CJW: You were quite active writing and publishing during the '70s and '80s, then slowed down during the '90s. What were the reasons for that?

MGC: I slowed down in the '70s and '80s because other aspects of my life were taking over my interests, in particular, sailing and family history. To some extent, I'd got bored of writing and needed a break in order to get started again. This break would have come about with Tomcat and Sealion but the two books were so completely different from my other style that I suspected I would have difficulty in getting them published locally. As it happened, I had a small publishing company going at the time (Porthole Press Ltd.) and so I published them under that heading on a small scale limited to British Columbia.

CJW: What replaced writing in your life?

MGC: My sickness has basically replaced writing. I am suffering from mesothelioma which is very debilitating and makes concentration quite difficult. I find that my memory will disappear from one sentence to the next, which may not seem too bad a problem bearing in mind that this is a frequent enough occurrence with me anyway.

CJW: You mention in the foreword to "A Chimp of Few Words" that after hearing that the new editor there was not a fan of your writing, you decided not to send that story to Fantasy and Science Fiction even though they had published the previous stories in the series. Are you content with the decision you made not to send that story to F&SF—or anywhere else? What was behind the decision to hold it back entirely?

MGC: I cannot honestly say that I am completely content with the decision not to send "A Chimp of Few Words" to F&SF. I can't help but feel that there was an element of "sod you" and also an element of sour grapes. Maybe the story was not good enough and maybe I was acting on this presupposition. It was not the only short story that I held back entirely but it may have been one of the best.

CJW: Bruce Gillespie, a well-known Australian fan reviewer, critic, and editor, says: "Hello Summer, Goodbye was one of the very best novels of the era (1970s), and some others were very fine as well. He was the kind of author whose books you always looked forward to." [5] HSG was named by the British Science Fiction Association as the most important British SF novel of that period. Readers at Amazon.com say things like this:

5 stars. To say that this is a great novel is an understatement. It is, however, easy to say that The Celestial Steam Locomotive is highly original, thought provoking, and very entertaining. It does exactly what a good science fiction novel should do. It's [sic] sequel, Gods of the Greataway, is equally entertaining. (John P. Barker)

You seem to touch readers on many different levels. What is the special quality in your work that has this effect?

MGC: The whole matter of The Celestial Steam Locomotive arose out of boredom with standard SF, which up to that point I had written. It was an attempt to write a story in which absolutely anything could and did happen, driven only by the mentalities of the people involved. I felt it succeeded in these terms but I don't consider it an easy book to read and I have had a few adverse comments on it from people who simply don't know what I was getting at. This was why I went on to write Fang, which I knew would be much easier for the reader to follow. I think it's very easy for a writer to get too clever for his own damn good and to forget that his business is to entertain his readers. I've seen it happen to many other writers and now I could see it happening to myself. It was not what I wanted. The subsequent story on the website, The Flower of Goronwy, is an attempt to return to the style and characters of my earlier books and stories including "Susanna" [6] and add a touch of spice by the use of a truly horrifying heroine, Mistrale.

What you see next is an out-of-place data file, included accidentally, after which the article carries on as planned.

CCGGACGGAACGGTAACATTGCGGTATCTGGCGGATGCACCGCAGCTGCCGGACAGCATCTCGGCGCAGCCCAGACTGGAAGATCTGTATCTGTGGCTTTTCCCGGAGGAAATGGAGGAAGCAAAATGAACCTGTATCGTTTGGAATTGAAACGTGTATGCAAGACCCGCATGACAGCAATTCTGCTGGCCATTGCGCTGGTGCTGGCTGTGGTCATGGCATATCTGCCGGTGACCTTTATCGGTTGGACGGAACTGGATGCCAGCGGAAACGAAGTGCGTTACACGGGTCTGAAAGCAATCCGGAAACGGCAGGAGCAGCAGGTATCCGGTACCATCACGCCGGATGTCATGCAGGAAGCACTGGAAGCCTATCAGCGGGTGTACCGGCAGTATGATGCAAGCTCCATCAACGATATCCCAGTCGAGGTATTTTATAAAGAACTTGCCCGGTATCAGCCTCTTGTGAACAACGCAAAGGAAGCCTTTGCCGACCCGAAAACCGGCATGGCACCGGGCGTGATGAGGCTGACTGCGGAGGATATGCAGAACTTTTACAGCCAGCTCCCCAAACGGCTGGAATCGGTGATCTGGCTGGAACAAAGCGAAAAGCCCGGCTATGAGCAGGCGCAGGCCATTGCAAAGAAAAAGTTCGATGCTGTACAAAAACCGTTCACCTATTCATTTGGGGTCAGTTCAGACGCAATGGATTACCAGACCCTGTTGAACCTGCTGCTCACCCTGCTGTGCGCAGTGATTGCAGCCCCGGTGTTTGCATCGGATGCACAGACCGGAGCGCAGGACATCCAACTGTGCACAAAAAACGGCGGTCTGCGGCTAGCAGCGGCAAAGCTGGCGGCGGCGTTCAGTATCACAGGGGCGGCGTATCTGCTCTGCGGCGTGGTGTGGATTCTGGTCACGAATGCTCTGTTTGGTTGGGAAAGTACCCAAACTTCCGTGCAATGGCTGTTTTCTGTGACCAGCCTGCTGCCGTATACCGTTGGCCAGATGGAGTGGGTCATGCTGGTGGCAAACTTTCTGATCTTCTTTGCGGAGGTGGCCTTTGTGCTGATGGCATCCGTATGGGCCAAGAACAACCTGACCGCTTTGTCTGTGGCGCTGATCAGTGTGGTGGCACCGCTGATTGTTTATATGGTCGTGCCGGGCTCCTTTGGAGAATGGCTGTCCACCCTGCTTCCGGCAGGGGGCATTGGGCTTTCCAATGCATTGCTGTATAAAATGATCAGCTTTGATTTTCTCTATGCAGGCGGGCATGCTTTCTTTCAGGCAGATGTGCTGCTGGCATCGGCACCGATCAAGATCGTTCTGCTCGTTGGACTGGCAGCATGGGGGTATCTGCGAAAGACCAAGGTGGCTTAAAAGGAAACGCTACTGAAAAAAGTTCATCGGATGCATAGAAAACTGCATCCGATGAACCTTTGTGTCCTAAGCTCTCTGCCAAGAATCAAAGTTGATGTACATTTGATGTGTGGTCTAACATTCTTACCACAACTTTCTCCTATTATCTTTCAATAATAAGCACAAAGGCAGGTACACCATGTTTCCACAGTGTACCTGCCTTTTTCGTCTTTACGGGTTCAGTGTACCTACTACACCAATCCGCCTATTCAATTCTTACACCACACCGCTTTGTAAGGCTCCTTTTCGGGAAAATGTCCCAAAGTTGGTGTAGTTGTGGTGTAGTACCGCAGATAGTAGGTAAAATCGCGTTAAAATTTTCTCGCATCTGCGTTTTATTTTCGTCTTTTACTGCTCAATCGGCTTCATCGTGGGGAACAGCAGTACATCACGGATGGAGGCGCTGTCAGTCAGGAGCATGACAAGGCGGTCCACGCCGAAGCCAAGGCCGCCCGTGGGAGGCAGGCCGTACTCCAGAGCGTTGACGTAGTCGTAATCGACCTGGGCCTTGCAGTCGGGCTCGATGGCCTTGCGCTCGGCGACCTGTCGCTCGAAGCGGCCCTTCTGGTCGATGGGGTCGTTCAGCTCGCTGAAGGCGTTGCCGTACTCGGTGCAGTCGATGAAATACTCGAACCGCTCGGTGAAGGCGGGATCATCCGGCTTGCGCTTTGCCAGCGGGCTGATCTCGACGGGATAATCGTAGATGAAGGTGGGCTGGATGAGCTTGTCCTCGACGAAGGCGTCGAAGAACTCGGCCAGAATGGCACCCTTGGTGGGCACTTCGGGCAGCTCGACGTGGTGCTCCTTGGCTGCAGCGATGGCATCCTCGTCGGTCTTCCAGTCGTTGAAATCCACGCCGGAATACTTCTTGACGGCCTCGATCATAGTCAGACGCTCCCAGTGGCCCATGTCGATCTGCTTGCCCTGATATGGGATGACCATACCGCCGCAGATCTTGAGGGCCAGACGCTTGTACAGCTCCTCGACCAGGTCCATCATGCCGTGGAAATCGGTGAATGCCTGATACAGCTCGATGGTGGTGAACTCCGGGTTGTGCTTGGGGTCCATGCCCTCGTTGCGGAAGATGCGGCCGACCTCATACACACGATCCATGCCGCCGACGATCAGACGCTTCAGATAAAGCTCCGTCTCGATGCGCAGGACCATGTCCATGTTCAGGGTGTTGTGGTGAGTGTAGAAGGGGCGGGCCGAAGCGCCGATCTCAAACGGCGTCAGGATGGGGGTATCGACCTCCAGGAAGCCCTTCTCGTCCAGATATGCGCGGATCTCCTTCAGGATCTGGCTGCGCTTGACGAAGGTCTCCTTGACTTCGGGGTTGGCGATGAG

CJW: If you were to write a novel now, what would it look like? What theme, what setting, what mood would it strike?

MGC: If I wrote a novel now I think it would turn out to be like Flower of Goronwy. In fact, I think it has done.

CJW: I want to thank you for this interview, Mike, and for giving us the opportunities you have to savour the workings of your delightful mind. It's been our pleasure.

MGC: Thanks for the opportunity for burdening you with all this stuff.

Mike Coney's latest offerings can be found at his website. A bibliography of his work is hosted at http://westshore.bc.ca/booksmusic/coney.cfm.

Footnotes:

[1] "Tea and Hamsters," The Magazine of Fantasy and Science Fiction, January 1995.

[2] Hello Summer, Goodbye was also published as Rax and Pallahaxi Tide in the U.S. and Canada.

[3] "Sparklebugs, Holly and Love," The Magazine of Fantasy and Science Fiction, December 1977; Other Canadas, ed. J. R. Colombo, McGraw-Hill Ryerson, 1979.

[4] "Sophie's Spyglass," The Magazine of Fantasy and Science Fiction, February 1993.

[5] Bruce Gillespie, private communications, September 2005.

[6] "Susanna, Susanna!," The Magazine of Fantasy and Science Fiction, November 1971.

In Memoriam:

"In Memoriam: Michael Coney—A Tribute," Mary E. Choo, Lonely Cry Online.

"Michael Coney: Science-fiction writer," John Clute, The Independent Online Edition, 14 November 2005. [Viewing this article in full requires a subscription to The Independent.]

"Michael Coney: An Appreciation," Eileen Kernaghan, Locus, December 2005.

"Michael Coney: Science-fiction writer whose readability hid inner depths," Christopher Priest, Guardian Unlimited, 1 December 2005.


C. June Wolf Photo

Casey is grateful for the time to write a little fiction and to enjoy the stories of others. It was a privilege to read a few of Mike's offerings this summer and to interview this delightful man in the last weeks of his life. Thanks, Mike. Rest peacefully. Casey's fiction can be found in Tesseracts Nine, and you may find other work of hers in our Archive.